The Urban Everyday Bag - By Gypsy Trailblazer

The Urban Everyday Bag

By Gypsy Trailblazer


Hello my friends, welcome back! Have you considered that the places we live, the way we commute, the daily decisions we make without much consideration, are all fundamental survival decisions we take for granted?


I grew up in a Big City. Everyone around me carried a bag everywhere they went, every day. This Everyday Bag was not gender specific; everyone carried a bag. By the time I left the Big City, dogs were carrying their own little packs!


The Everyday Bag is usually a backpack, messenger bag, or zippered tote. I say zippered tote because if it was not zippered you gave our friend The Pickpocket an invitation to test their skills. This bag was the key to your daily success. It contained an umbrella, a bandanna or scarf, a seasonal hat, sunglasses, spare pair of vision glasses (if needed), cash, water, snacks, a simple first aid kit with analgesics, a thermal blanket for the right season, a compact flashlight, scissors, window punch, and a face mask. You may lower your eyebrows, I will explain why urban folks carry some of these items.


In the urban environment, people often rely on mass transit to arrive at their destinations. In Big Cities, there is almost a daily disruption to the mass transit system that places someone in the elements as they wait for the next bus, train/subway, or cab, or if they will decide to walk to their destination. This is where the umbrella, bandanna/scarf, seasonal hat, and sunglasses are handy. The people that travel to far reaches of city limits on mass transit may be stranded for periods of time until alternate transportation arrives, making a thermal blanket key to staying warm in colder temperatures.


Buses and rail cars are built with an emergency latch for the windows. In theory, if you were not able to exit through the door, certain windows are designed to be pushed out creating an exit point. Depending on what event occurred, or your position within the bus or rail car, you may not be able to push a window to exit. A window punch is a thoughtful tool in our world of preparedness.


Post 911, two items were added to the Everyday Bag; the antiviral, disposable facemask and scissors. Following 911, the threat of an event that places hazardous particles in the air is very real, especially in Big Cities where building materials are old and toxic once airborne. As I write this, we are observing the effects of the Coronavirus; carrying a mask is not so uncommon these days.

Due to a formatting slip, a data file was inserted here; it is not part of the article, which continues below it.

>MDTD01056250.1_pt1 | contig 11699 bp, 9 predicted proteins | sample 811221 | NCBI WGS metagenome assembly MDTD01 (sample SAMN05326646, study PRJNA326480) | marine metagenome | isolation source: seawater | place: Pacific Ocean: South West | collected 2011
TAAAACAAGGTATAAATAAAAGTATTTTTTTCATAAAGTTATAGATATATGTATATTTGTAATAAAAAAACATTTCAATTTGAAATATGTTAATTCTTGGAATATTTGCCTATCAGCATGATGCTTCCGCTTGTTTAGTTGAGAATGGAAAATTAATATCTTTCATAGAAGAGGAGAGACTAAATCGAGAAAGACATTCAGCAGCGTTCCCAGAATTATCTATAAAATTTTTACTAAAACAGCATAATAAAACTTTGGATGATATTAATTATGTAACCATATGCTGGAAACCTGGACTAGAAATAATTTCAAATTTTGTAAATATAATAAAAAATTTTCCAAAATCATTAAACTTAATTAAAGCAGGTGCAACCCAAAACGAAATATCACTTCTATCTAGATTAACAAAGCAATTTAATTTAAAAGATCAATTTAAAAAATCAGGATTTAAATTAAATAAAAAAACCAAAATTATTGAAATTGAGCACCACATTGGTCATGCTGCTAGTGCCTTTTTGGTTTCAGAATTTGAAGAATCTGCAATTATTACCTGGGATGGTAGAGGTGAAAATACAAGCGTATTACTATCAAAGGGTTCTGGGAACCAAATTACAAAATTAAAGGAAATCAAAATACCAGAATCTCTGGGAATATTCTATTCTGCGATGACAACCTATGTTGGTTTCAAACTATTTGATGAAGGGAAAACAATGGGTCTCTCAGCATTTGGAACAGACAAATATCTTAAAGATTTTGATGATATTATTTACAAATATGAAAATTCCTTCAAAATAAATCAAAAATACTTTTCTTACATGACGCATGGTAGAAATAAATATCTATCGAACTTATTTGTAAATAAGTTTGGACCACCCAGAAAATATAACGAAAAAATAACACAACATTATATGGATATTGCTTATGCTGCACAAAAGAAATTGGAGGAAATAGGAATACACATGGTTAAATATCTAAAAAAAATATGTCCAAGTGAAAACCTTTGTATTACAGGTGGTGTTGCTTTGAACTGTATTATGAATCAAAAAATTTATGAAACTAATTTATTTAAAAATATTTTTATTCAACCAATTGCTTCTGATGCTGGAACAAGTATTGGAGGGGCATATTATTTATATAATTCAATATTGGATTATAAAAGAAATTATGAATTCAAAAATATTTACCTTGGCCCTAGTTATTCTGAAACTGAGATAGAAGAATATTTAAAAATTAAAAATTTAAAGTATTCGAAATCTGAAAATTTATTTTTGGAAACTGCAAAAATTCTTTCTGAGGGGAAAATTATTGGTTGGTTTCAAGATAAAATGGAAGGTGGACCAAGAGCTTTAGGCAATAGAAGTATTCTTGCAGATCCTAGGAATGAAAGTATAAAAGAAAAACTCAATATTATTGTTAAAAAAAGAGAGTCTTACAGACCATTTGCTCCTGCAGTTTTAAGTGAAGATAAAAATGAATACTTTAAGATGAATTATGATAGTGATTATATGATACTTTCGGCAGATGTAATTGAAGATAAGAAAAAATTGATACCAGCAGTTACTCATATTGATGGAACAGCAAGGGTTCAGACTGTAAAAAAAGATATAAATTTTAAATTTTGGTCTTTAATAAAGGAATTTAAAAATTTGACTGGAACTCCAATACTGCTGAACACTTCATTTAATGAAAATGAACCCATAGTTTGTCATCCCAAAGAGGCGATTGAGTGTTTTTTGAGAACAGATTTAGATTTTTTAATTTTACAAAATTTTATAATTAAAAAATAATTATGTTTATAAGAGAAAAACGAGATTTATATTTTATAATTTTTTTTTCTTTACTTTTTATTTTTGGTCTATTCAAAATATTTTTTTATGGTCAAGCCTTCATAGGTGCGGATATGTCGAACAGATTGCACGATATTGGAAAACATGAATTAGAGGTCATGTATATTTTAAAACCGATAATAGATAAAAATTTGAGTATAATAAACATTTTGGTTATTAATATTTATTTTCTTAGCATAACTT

Many Big Cities have issues with gangs attacking people on the streets with pocketknives, placing pocketknives on an illegal weapons list. After 911 pocket knives arrived on the TSA list of banned weapons. The legal, practical alternative? Scissors. Scissors can be legally carried as a tool and they double as a self-defense weapon.


There is one more item an Urbanite always has with them, what I like to call our Bag of Tricks; a mental assortment of skills, calculations, facts, geography, and dexterity. This data is almost ingrained into our DNA, so seamless we do not even realize we recalculated, shifted, and moved on because most of the time the unexpected is as easy as a side-step over a pothole to us.


Surprisingly, I still use my urban skills on a regular basis. Many of these items still reside in my purse, handy for any occasion. When I return to my old Big City to visit, or I go to a new Big City for vacation, my Bag of Tricks is ready for me to dip in to. Bus did not arrive as scheduled? I can read a transit map or app and walk to the next stop… Cash for an unexpected fare, a hat to keep the morning rain or afternoon sun off my head, snacks and water in case I have to sit and wait… just a regular day from my old urban life.


Oh, by the way, the TV shows and movie stereotypes are correct. Women do walk in comfortable shoes or running shoes in the Big City and change shoes at their destination. See you next time!


Thanks for reading...….Gypsy Trailblazer


Blessings,


Bravo Echo Out

Preparedness101@protonmail.com




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